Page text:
|The Grim Reaper|
In this world nothing can be said to be certain, except death and taxes - Benjamin Franklin
None of us get out of this life alive. - Elbert Hubbard
Only the good die young. - Billie Joel
Death is an unfortunate byproduct of having lived. - Kathy Petras
Yes. Death is a fact of life. It is also one of the pieces of information that we, as genealogists, track down on our relatives and ancestors. And for all of its certainty, the details surrounding a death can be elusive.
These are the sources that we commonly use when searching for information on someone's death.
1. Vital records - have only existed in the U.S. for the last 100-150 years
2. Cemetery records - only as good as the stone they are written in. Early settlers in Ohio often used sandstone for tombstones. With acid rain, they are quickly deteriorating.
3. Church Records - can go back hundreds of years. Or not exist at all.
4. Obituaries - reserved only for the well to do until about 125 years ago. Access depends on preservation of the newspaper.
5. Wills & estate records - if a will goes through probate, someone has died.
6. Land records - property has to be dispersed after a death
7. Pension records - benefits stop after death, and they often will mention if the soldier has had more than one wife.
8. Mass or memorial cards - given out at the funeral home.
Most basic genealogy books or classes will cover each of these resources in more detail.
But when someone dies, we lose access to an incredible archive of colorful and fascinating information. Every time someone dies, we lose their stories, their histories, their memories, and everything they knew of their family. This is the reason that genealogy teachers urge their students to interview their living relatives as soon as possible, starting with the oldest first.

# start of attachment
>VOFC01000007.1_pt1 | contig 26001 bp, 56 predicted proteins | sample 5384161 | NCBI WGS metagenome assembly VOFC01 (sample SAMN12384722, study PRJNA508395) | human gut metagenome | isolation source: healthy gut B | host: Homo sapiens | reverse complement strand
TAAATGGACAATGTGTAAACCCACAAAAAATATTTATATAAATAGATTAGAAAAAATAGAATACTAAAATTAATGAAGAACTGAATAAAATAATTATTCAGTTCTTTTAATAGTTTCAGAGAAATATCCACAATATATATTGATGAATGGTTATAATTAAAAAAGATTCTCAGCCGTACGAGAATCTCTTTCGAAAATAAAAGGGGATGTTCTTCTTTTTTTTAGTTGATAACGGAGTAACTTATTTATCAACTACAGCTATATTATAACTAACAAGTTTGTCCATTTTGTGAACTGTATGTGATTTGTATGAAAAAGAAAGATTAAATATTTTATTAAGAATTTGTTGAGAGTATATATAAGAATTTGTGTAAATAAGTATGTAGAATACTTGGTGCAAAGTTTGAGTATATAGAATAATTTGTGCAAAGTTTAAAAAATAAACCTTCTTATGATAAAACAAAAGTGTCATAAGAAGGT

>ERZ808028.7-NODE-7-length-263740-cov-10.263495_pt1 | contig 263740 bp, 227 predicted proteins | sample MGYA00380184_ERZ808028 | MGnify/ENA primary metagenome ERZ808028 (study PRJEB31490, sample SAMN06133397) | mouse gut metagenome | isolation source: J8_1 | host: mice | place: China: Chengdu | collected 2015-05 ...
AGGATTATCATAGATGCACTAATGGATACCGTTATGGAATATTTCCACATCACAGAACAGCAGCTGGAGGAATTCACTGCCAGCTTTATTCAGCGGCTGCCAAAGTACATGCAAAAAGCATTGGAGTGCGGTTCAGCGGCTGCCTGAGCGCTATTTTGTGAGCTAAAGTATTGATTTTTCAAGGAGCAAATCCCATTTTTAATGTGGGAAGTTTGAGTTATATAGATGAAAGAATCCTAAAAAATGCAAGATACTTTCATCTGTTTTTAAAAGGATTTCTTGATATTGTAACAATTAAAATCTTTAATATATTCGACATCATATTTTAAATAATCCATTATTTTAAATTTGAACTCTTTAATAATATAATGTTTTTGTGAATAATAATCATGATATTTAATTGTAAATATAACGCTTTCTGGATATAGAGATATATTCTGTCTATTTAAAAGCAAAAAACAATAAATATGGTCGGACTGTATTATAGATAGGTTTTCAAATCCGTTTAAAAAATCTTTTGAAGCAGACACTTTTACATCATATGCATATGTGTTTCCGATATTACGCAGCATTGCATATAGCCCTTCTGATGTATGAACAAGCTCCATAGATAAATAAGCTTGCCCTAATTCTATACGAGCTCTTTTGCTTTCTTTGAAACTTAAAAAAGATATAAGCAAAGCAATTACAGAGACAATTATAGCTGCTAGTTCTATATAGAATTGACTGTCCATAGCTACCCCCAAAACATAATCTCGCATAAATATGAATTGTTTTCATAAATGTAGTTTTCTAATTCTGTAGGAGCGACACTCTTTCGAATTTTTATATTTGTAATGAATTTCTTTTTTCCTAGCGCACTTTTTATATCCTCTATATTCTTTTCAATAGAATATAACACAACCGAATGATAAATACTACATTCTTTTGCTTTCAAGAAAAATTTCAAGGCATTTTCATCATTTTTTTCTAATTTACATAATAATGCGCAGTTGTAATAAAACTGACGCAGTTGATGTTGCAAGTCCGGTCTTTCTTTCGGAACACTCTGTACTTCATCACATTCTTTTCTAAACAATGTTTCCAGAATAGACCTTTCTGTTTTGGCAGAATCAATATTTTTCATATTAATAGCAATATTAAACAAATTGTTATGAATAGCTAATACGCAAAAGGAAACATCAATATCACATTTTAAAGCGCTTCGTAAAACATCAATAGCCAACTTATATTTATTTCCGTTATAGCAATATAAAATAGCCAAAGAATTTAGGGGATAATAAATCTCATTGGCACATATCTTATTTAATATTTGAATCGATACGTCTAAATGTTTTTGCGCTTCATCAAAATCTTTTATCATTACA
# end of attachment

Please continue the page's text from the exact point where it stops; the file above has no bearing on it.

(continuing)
AND EVERY SINGLE ONE OF US REGRETS NOT TAKING THAT ADVICE!
Every genealogist I have talked to has a story about having lost the opportunity to reclaim and document the luscious details of someone's life. We always think, "I have time to do that later."
But the truth is, we don't know how much time anyone has.
Not Aunt Bonnie.
Not Uncle John.
One of our jobs, as genealogists, is to recapture those details in documents left behind. So we scour old newspapers for articles on births, marriage and deaths, but also for the bowling scores of Uncle Jack, the school play that cousin Dick was in, and the banquet that Aunt Blanche organized. We dig out old yearbooks for the photos and clubs that Uncle Charlie was in in high school.
|1952 Martel High School Yearbook|
Uncle Charlie is second from left in top row.
|Cousin Dick Axline|
Marion Star 23 March 1963 p. 7
This spring has been particularly difficult for my family and friends.
We have lost four matriarchs of our families.
In Loving Memory of
Mary Ann DiSalvo PETRAS 1923-2016*
Ruth Ann Sisson MASON 1940-2016
Phyllis L. Knudsen DUTA 1932-2016
Dixie Lee Mason FIRSTENBERGER 1938-2016
*Only one was interviewed for her life story. Mary DiSalvo PETRAS was a "Rosie - the - Riveter" during WWII. She worked in several defense industries and wrote to many service men. Her brother Joe took a picture of her in two piece bathing suit that she could include in her letters. Her strict Sicilian parents were unaware of her activities. Her brothers would sneak her out of the house so she could go on dates.
P.S. My colleague at the Lodi Branch had this to add:
I read your blog and couldn't agree more (gave my mom a history book to fill out when my children were born). Anyhow, here in Lodi we have tried getting people to use our recording studio to record family history with little success, so if you ever have anyone who wants to interview family members and get a recording please send them our way.
So head on over to the Lodi Library with your relatives and record their histories!